Potentiometer noise

We have observed significant point noise in potentiometer reading. Imagine quite a slowly moving mechanism (1deg/10ms) observed by a potentiometer (no PID, just waiting for a limit, then stopping the movement).
In the nice flow of slowly changing values we have some single-sample outliers of > 200 units lower values. Such as (last column)

1334, 70.060, 36     , 1841
1335, 70.070, 36     , 1870
1336, 70.080, 36     , 1874
1337, 70.090, 36     , 1598
1338, 70.100, 5      , 1958
1339, 70.110, 5      , 1935
1340, 70.120, 5      , 1956
1341, 70.130, 5      , 1988

Since it is typically a single outlier, students quickly added a primitive 3-way filtering, but I still wonder where this comes from.
Interestingly, I have also observed some correlation with change in the sonar reading, which is legitimate. At around 70.100, an object really got in front of the sonar (third column), and the potentiometer outlier happened just around that time (and I have seen this in multiple cases).
Any idea where could this change come from? Could it really be related to the sonar activity (i.e. triggering an interrupt that somehow messes up with the potentiometer ADC)?

This is indeed quite interesting. Assuming that you are correct about the sonar correlation…

Do you use PROS or RobotC? If you are using PROS, maybe @hotel or @edjubuh might know something about the interrupt behavior. Otherwise, @jpearman would know for RobotC.

Another possibility (not software related) is that perhaps the sonar is drawing more current when you pass an object in front of it and thus experiences voltage drop that disrupts the poteniometer readings. Could you try running this test with the sonar unplugged?

Also, try this same test with the programming environment you are not using (using RobotC, try PROS, and vice versa) because if it is software related at a low level than it is possible that the other will behave differently. If you expierence the same behavior, it is more likely that it is electrical and if you expierence different than it is software.

If you are wrong about the sonar correlation, it is also possible that the pot is just wearing down which happens naturally over time because of the constant current on the resistor. Can you try replacing the pot? (Although this behavior is not really indicative of a pot wearing down)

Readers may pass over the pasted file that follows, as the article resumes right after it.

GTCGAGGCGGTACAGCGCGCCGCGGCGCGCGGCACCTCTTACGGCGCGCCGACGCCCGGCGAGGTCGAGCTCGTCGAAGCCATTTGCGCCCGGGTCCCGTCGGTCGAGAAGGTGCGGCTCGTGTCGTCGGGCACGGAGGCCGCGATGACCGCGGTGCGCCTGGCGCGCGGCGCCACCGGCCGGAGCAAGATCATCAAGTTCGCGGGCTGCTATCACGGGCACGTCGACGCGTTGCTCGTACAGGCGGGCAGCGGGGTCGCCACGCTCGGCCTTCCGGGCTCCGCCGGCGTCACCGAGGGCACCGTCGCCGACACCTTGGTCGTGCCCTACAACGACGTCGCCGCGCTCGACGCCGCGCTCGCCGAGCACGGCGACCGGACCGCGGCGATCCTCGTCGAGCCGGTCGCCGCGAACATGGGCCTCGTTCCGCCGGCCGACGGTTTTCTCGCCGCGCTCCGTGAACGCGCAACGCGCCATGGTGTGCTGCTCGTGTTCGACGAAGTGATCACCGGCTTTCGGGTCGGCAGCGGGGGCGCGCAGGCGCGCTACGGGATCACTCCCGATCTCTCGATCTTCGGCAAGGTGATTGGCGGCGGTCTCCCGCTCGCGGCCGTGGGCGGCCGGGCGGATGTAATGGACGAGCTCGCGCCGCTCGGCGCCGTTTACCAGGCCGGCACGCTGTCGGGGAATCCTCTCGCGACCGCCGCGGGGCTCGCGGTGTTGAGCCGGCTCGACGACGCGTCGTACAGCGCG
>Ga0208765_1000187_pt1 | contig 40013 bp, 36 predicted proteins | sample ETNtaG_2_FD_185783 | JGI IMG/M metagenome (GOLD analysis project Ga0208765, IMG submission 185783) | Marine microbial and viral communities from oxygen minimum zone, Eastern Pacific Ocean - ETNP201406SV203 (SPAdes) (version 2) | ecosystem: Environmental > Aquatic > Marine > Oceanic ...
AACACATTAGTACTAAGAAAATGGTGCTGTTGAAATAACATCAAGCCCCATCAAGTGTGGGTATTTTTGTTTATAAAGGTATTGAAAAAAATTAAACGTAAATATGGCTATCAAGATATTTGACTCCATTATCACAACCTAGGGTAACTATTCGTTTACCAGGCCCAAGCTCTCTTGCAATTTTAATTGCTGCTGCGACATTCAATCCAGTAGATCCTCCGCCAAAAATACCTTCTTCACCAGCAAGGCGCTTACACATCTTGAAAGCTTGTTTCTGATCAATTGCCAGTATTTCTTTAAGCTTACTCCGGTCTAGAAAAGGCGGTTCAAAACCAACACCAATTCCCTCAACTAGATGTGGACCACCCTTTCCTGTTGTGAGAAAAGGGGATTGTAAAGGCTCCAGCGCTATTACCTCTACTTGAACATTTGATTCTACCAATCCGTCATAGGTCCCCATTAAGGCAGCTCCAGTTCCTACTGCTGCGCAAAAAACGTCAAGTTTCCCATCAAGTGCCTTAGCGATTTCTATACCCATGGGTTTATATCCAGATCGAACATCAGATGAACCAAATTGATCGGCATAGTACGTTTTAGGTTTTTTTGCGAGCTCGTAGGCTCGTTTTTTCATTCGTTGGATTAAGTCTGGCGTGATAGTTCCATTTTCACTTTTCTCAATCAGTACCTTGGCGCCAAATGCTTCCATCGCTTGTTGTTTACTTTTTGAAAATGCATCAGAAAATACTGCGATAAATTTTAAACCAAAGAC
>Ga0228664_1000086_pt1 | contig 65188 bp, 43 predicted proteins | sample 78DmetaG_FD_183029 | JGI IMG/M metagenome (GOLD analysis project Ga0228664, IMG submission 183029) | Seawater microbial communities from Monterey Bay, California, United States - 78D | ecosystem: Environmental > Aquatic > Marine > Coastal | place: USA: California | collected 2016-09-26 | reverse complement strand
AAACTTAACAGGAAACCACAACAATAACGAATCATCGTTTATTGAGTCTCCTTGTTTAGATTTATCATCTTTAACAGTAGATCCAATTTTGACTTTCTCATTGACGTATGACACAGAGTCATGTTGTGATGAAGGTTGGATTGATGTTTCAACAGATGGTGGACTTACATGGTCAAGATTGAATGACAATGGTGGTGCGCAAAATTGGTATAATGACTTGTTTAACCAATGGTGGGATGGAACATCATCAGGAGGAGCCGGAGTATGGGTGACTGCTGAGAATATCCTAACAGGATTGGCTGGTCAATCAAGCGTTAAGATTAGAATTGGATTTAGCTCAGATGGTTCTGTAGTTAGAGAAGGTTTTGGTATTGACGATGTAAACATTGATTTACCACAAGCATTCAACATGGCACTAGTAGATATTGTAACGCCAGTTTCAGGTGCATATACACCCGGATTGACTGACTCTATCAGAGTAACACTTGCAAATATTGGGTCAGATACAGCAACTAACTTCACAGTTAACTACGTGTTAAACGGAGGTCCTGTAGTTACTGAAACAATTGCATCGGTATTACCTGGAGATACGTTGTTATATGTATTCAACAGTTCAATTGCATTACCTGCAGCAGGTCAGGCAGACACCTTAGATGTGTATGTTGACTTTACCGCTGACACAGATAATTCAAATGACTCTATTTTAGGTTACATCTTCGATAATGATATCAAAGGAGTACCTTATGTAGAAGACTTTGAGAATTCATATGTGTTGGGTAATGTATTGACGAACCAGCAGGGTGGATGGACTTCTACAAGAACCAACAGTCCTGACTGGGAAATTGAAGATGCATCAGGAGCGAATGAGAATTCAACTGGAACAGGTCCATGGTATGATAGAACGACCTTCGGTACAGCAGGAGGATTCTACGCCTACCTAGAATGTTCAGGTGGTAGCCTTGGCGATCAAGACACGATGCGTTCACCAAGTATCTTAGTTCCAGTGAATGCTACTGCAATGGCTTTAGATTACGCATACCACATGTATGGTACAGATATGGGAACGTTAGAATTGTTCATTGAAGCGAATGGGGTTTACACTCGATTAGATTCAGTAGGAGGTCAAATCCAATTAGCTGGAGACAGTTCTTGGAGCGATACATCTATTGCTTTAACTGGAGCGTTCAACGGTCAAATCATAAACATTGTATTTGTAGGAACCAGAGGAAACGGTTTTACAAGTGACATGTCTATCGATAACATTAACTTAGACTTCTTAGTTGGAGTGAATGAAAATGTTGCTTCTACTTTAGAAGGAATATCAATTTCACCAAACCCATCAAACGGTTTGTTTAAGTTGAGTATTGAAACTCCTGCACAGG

edit: Can you post the relevant section of the code used to collect this data also?

Thanks for the reply.
My sonar correlation could be completely accidental and we didn’t collect that many runs to be sure. The data I posted were collected using the RobotC built-in datalog service, so the “code” was pretty much:

#pragma config(DatalogSeries, 4, "sonar", Sensors, Sensor, dgtl7, 10)
#pragma config(DatalogSeries, 5, "mobilePot", Sensors, Sensor, in3, 10)

Anyway, having a good night sleep on it, I think such noise would be quite natural to a potentiometer - you’re dragging a spring-loaded contact over a resistive element on a moving, shaking robot. Remember old radios with analog volume knob and how did it crackled while turning it? Likely the same thing.
(but it might be a worn out/faulty pot - this one has seen plenty abuse before, where the motor forced it beyond the normal physical limits of 270 degrees).

I am actually glad we run into this issue, especially during a team practice when they had the datalog available - that allowed me to introduce the programmers to the concept of faulty sensors and the need to validate and condition the incoming data. Priceless!
Once the datalog revealed what’s going on, the team programmer solved the problem it caused literary in minutes using trivial filtering. We haven’t had much time to characterize the issue more thoroughly yet.

Pot brushes are generally noisy, so you can apply a low pass filter to them. Also, if you do see a correlation to the sonar, make sure that the pot cabling is not wrapped together with the sonar cables. If they need to pass each other then do it at 90 degree angles.

The sonar pulse is definitely an impulse function that could cause noise on analog cables.

Yup. Low pass filter is a good way to deal with pot noise like this.

I do not remember any old radios with ANALOG knobs , only radios I’ve ever used have been built into cars that use digital encoders for knobs. lol days of analog stuff is before my time :wink: